When my firstborn came in to the world over fourteen years ago, I had no idea what to expect from the birth experience. I went into it desiring to have a "natural" birth, but I didn't really do any research. I read "What to Expect When You're Expecting." I took a brief childbirth education class at the hospital with my husband. I asked my mom to be at the birth to help "coach" me (that was before I knew what a Doula was, but she fit the description perfectly!). I intended to breastfeed but never sought out any resources to help me post-partum. All I did was briefly scan a book I borrowed from my older sister.
That birth experience was a joyful one, but I was not prepared for the "after" part (no first-time mom ever is). We set up the nursery, dreamed about snuggling our newborn, and smiled at the days to come. This was going to be a piece of cake, right?
My baby boy was so sweet, but he was so tiny, so fragile, so...new. And I was new too. A new mom trying to figure out how to nurse, change diapers, and bathe my newborn. Breastfeeding proved to be an enormous challenge. He would cry and struggle, and I would cry right with him. I was struggling too! Did I have ANY milk? Was he getting enough? Why would he cry whenever I would try to latch him to my breast? I felt like a failure. I was seriously convinced he hated me.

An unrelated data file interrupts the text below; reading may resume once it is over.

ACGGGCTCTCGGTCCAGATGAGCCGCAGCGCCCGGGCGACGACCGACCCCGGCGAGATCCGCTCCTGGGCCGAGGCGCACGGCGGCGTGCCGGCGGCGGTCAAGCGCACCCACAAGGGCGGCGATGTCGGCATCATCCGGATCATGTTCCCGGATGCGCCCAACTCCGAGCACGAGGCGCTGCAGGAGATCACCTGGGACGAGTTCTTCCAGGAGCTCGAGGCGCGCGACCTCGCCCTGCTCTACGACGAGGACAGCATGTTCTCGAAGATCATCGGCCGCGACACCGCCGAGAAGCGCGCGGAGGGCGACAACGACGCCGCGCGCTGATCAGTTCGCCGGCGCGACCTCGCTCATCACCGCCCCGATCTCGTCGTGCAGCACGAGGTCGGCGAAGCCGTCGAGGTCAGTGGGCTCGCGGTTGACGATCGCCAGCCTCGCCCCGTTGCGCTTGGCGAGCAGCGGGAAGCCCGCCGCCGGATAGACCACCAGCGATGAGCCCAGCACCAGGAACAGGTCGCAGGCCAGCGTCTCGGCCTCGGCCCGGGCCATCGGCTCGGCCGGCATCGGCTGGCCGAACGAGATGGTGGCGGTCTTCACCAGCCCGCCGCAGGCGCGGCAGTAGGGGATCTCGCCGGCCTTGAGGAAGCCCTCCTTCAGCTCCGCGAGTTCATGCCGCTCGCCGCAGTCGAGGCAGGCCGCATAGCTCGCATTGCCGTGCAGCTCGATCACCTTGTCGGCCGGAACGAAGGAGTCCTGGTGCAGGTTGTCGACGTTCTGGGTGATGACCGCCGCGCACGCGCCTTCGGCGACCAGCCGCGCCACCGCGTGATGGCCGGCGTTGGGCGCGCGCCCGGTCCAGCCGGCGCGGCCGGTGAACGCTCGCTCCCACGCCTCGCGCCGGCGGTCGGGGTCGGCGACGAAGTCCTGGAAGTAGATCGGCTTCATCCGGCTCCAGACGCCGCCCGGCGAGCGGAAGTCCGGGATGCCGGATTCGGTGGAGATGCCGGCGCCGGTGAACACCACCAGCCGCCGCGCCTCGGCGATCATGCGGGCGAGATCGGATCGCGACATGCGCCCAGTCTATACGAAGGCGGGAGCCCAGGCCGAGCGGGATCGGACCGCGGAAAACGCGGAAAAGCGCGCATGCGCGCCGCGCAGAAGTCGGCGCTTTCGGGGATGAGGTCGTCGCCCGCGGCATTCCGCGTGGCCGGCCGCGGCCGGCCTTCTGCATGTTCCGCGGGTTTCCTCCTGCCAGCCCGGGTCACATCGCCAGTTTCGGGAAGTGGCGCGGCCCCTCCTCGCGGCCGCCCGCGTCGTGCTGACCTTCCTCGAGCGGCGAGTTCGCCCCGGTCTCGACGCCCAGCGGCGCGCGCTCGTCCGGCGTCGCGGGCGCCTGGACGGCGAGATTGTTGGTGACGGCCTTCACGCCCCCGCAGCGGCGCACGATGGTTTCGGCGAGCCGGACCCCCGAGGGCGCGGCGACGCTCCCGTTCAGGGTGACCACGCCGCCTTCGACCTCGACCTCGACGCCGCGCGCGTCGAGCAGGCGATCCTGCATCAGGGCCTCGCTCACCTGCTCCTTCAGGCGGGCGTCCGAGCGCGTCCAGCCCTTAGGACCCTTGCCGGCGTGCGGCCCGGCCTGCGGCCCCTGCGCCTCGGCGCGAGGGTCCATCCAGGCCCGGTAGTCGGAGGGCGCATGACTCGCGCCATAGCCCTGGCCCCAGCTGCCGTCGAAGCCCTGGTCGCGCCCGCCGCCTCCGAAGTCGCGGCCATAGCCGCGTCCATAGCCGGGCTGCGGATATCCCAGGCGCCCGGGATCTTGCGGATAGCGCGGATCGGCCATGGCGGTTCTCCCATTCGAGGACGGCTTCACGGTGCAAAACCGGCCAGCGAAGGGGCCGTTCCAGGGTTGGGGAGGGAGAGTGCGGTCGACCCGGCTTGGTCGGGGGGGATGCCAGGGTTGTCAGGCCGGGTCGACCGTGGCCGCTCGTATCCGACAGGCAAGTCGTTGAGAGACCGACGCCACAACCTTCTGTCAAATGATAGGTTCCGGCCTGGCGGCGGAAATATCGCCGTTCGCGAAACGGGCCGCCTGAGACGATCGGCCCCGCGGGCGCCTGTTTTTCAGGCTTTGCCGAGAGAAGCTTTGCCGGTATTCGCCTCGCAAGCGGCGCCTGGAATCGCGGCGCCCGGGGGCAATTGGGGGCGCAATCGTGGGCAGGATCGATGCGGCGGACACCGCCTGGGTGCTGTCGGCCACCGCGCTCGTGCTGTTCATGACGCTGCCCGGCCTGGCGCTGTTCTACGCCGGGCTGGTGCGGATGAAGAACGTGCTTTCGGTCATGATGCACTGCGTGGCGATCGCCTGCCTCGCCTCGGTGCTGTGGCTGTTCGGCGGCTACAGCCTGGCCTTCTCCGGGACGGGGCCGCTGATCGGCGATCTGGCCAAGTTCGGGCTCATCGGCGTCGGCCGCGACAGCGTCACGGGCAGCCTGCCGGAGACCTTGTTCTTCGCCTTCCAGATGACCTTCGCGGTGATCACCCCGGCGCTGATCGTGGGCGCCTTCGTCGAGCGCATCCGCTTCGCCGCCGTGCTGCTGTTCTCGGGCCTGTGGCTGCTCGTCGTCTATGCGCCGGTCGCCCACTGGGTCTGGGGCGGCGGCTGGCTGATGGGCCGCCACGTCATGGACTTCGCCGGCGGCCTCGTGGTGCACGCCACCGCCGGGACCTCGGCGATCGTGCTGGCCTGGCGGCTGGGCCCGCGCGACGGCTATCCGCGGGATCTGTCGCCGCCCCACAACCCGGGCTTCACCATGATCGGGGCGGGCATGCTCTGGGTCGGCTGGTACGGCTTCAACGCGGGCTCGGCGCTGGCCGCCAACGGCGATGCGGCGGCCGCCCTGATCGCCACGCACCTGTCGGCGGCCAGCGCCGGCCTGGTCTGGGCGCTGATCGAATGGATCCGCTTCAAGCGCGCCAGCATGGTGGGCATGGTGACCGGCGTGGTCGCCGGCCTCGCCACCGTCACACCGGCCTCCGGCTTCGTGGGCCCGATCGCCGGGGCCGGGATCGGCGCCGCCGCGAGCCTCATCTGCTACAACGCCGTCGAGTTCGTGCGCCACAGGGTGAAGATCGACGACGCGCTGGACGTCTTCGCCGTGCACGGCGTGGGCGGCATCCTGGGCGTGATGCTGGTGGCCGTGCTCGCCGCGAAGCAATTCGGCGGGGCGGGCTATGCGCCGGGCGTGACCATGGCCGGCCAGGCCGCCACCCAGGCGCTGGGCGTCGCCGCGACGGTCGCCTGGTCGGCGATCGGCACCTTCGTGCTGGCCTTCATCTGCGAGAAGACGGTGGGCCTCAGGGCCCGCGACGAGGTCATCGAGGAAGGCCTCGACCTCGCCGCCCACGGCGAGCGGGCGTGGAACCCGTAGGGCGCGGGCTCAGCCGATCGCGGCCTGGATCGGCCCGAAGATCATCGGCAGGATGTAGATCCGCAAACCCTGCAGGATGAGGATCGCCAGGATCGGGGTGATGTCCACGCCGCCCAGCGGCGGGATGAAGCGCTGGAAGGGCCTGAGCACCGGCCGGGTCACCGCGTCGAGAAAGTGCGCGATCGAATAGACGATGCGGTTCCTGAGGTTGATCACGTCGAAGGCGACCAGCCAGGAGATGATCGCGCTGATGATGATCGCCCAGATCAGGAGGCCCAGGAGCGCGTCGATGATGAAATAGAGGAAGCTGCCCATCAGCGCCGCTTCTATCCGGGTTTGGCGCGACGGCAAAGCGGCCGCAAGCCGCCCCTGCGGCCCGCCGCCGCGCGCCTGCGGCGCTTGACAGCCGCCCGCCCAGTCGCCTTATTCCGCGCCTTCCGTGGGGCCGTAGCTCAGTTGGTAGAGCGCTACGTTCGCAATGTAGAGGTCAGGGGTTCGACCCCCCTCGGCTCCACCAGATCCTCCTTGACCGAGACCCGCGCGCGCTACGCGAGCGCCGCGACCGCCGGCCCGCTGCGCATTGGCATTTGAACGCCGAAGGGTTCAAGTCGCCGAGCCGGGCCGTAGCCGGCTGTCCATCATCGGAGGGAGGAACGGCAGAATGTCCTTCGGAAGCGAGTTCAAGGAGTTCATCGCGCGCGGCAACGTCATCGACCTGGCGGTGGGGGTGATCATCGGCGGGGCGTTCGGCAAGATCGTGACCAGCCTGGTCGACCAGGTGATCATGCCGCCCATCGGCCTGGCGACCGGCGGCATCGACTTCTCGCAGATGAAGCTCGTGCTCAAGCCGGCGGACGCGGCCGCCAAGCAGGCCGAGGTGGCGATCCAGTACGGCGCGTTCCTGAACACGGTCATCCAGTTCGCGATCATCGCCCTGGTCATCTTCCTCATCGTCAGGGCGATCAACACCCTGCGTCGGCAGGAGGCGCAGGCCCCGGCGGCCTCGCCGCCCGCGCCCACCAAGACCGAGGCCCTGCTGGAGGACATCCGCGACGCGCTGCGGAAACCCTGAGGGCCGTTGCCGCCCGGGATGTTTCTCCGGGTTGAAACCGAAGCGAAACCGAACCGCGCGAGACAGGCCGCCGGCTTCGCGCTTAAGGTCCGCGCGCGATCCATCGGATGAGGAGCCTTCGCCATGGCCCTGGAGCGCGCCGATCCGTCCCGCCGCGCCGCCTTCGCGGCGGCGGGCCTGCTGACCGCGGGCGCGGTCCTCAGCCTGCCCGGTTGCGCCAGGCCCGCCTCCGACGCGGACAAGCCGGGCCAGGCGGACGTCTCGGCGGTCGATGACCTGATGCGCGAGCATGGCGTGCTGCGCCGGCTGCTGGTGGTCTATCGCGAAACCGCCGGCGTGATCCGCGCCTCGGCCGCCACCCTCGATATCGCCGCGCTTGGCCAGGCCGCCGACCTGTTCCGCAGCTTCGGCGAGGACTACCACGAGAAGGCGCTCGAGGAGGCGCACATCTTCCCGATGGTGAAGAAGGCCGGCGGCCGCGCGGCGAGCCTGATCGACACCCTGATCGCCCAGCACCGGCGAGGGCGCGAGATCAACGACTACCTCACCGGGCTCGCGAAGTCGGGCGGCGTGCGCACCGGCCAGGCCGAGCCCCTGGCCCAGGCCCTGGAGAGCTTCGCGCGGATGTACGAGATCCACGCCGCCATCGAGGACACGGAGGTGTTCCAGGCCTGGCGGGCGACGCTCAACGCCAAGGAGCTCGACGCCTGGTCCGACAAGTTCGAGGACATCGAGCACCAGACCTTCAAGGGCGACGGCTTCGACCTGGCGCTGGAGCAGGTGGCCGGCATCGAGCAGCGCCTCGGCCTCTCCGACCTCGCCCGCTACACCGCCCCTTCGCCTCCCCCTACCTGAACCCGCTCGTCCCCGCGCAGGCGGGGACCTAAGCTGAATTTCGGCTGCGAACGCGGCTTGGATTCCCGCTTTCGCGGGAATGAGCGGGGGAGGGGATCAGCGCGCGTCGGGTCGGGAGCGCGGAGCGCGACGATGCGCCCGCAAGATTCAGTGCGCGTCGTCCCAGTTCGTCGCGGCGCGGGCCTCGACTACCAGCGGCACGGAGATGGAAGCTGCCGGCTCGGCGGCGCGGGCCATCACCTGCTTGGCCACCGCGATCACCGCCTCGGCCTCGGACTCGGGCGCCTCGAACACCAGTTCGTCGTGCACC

Post-partum baby blues hit, and they hit HARD. I was unprepared for that too. I was weepy, fragile, and doubting my abilities. Exhaustion and sickness hit me at the same time, so as I was healing, I had a cough that wouldn't let up, thus making my already sore body that much worse.
My husband was a huge help, but he couldn't help me breastfeed my baby. He didn't understand my baby blues. He wasn't sure how to console me and help me see that I WAS enough for my baby and that eventually my teeny, tiny little man and I would get into a beautiful rhythm and figure it out. I didn't really have any family close enough that could drop everything and come help me. They all worked and had their own lives and families to tend to.
What I needed back then, what I wish someone had told me I needed, was a Doula. I needed to be lovingly instructed, helped, cared for, and supported by a woman who GOT it. Who understood my need and helped meet it. Who was only a short trip away and could be there when I called for help. Who was willing to climb into those struggles with me and help me figure it out. Who could say, "Your baby doesn't hate you! He's learning just like you! You're both doing great, and together we will get all of this figured out!"
Yes, I needed a Doula.
And this is why I am passionate about what I do.
I believe that we all need that special, loving person who will come alongside us at these critical times in life, whether it be during the labor or after.
Motherhood isn't for the faint of heart. But a Doula can walk beside her on the journey and say those words every new mom longs to hear: "You can do this."
Happi loves serving families in the Northwest Suburbs of Chicago as a labor doula and childbirth educator. When she's not at a birth, she loves spending time her husband and three boys.